Lymphoma is cancer which begins in white blood cells known as lymphocytes (lymphocytes are part of the immune system). Skin lymphomas typically develop in the skin and do not affect any other part of the body by the time they are diagnosed. Lymphoma of the skin is not a type of skin cancer, where cancer develops from skin cells.
Generally, there are two types of lymphocytes:
Cutaneous T cell lymphomas
T-cell lymphomas are the most common kind of skin lymphoma. They often appear red and dry like an eczema rash and can spread to other body parts.
Cutaneous B cell Lymphomas
Also known as B-cell skin lymphomas, they often cause lumps in the skin, usually one or two areas of the body. Most lymphomas of the skin are slow-spreading but can be fast-growing. Beware that lymphoma which begins somewhere else in the body and then spreads to the skin is not a skin lymphoma.
What are the symptoms of skin lymphoma?
Skin Lymphoma symptoms
Skin lymphomas can be both be seen and felt. Generally, the skin condition can appear as:
1. Small, pimple-like lesions known as papules.
2. Skin lymphomas could also appear as flat lesions, patches.
3. Beware that lymphoma of the skin can look like plaques; thick raised or lowered lesions.
4. Nodules or tumors might be a potential sign of lymphoma of the skin; the presence of large lumps or bumps underneath the skin.
Lymphoma skin lesions are usually itchy, red to purple and scaly. The lymphoma might appear as multiple types of the lesion and on separate parts of the skin. Oftenly lymphoma appears in parts of the skin which are not exposed to the sun. Some types of skin lymphomas occur as a rash over some or most of the body. Sometimes larger lesions can form.
Together with skin issues, in rare cases, skin lymphoma can cause common signs, such as:
In some cases the skin lymphoma reaches the lymph nodes, making them bigger. An enlarged lymph node can be felt as a lump under the skin, groin region, in the neck, or underarm. Most of these signs are likely to be caused by other, less severe conditions. However, if you are experiencing any of them, it is essential to be checked by a doctor so that the cause can be discovered and treated.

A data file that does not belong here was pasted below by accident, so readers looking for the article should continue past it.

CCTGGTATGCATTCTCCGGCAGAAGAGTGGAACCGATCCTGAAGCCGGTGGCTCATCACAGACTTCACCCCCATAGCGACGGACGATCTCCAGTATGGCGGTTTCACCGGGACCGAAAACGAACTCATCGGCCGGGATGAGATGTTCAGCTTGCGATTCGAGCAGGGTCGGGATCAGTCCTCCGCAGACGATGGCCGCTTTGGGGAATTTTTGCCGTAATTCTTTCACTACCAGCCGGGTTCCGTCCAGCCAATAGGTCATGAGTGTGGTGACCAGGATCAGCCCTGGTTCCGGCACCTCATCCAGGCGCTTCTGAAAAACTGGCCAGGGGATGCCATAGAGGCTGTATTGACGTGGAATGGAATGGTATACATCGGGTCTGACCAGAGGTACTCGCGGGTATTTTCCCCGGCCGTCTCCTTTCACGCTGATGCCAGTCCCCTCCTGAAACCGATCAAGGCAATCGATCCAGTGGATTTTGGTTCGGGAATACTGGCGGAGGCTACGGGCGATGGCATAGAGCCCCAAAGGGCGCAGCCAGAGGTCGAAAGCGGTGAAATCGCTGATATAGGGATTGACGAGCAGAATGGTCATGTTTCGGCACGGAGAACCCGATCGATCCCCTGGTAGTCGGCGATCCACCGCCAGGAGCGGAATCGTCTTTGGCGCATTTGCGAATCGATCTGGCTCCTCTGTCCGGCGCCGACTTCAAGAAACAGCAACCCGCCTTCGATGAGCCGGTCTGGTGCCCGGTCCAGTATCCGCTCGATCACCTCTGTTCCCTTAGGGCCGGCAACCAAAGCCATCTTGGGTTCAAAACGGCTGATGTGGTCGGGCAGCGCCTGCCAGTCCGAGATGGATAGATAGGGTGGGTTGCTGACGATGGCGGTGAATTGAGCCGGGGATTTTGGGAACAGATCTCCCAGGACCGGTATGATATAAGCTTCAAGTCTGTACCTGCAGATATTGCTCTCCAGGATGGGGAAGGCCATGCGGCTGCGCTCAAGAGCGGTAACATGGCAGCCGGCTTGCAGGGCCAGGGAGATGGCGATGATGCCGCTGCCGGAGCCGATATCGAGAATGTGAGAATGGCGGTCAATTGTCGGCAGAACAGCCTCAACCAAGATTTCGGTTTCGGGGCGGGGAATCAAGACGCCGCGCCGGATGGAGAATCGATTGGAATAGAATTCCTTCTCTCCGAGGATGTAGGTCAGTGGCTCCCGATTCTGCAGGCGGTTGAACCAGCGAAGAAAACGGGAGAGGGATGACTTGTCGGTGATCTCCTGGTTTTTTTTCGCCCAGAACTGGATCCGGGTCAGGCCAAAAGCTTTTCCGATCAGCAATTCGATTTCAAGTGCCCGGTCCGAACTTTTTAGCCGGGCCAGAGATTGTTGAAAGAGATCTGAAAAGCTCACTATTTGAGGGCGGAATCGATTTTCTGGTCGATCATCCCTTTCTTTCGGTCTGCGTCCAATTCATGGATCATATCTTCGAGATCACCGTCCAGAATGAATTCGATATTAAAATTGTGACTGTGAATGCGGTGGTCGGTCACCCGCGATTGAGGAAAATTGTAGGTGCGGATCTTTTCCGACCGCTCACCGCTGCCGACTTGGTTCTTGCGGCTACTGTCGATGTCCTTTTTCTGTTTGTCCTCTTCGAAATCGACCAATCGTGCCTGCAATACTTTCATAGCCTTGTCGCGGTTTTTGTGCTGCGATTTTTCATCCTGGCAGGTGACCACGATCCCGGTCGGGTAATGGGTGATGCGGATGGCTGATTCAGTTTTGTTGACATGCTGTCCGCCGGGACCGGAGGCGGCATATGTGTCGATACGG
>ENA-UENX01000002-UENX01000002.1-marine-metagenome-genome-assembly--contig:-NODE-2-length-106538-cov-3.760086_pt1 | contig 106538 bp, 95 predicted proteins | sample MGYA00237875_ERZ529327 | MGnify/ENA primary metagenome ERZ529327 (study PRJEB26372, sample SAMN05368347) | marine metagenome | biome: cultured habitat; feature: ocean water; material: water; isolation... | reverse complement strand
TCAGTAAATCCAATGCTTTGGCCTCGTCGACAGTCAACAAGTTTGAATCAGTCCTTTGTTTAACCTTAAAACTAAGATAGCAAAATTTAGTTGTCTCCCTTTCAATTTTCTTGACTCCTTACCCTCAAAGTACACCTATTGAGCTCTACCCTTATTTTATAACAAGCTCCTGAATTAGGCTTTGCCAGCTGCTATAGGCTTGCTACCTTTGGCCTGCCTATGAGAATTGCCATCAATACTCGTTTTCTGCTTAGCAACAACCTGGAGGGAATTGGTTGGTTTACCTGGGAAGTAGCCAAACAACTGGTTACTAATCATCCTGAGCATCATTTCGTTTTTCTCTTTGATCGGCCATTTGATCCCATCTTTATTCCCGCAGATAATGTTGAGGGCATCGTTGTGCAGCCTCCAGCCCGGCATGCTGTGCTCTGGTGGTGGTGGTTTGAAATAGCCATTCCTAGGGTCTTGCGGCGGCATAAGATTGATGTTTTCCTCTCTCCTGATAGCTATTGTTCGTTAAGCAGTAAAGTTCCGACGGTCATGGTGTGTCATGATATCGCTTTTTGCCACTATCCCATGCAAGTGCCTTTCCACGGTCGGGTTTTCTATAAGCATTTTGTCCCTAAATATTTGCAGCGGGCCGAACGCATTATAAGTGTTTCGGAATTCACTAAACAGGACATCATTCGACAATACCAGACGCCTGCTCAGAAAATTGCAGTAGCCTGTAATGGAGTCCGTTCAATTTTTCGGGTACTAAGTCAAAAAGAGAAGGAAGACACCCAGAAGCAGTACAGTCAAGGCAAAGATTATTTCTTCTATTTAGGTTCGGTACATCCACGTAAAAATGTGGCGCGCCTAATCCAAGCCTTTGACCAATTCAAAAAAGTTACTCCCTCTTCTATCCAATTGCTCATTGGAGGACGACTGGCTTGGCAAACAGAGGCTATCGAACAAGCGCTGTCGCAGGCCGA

Itchy skin lymphoma
Itching is a common sign of some types of lymphoma, especially Hodgkin lymphoma and T-cell lymphoma. Majority of people with Hodgkin lymphoma experience itching as a sign. Itching is less usual in most types of non-Hodgkin lymphoma.
Itching of lymphoma skin can be felt in patches where the skin is affected. The patches can be dry, scaly and itchy. The root cause of itching as a sign of lymphoma is not fully understood. But, research suggests that it might be as a result of chemicals known as cytokines. The immune system releases cytokines as it reacts against lymphoma cells.
Researchers believe cytokines irritate the nerves in the skin and make it itch. For most patients, the itching goes away once they start treatment. Nevertheless, it can persist during or even after the treatment.
How can I help myself if I have itchy skin lymphoma?
Scratching a rash feels good, but it worsens it. Even though it is hard not to scratch, try not to. Here are some of the things you can do to relieve lymphoma skin itch.
What does lymphoma of the skin look like?
How does cutaneous b cell lymphoma look like?
Different types of skin lymphoma can look different from one another, especially in the early stages. This section illustrates the appearance of skin lymphomas. But, do not be alarmed if your skin has a similar appearance. Other conditions may look similar, but can only be distinguished from skin lymphoma using specialized tests on the cells of the affected area.
Cutaneous b cell lymphoma
Cutaneous b cell lymphoma is less common than T-cell skin lymphomas. They mostly appear on the head, legs, or back. One might have small, raised, solid areas of skin or thickened areas. They may be ulcerate and become infected. You may have only one or multiple nodules, either grouped or more widely spread out.
Cutaneous T cell lymphoma
This is the most usual form of skin lymphoma, also called mycosis fungoides. At an early stage, patches of dry, discolored skin often appear. The patches are usually red. They might look like more common skin conditions such as dermatitis, eczema or psoriasis.
The patches tend to be dry, sometimes itchy and scaly. They mostly occur on the buttocks or between the waist and shoulders but can occur anywhere on the body. The lymphoma can develop as patches of lighter or darker skin stone mainly black skin.
Regions of the skin can become harder and thicker but remain flattened. They might be itchy and sometimes ulcerated. They are more common on the buttocks, in folds of skin and on the face. In most people, the skin lymphoma never develops beyond the patch and plaque stage.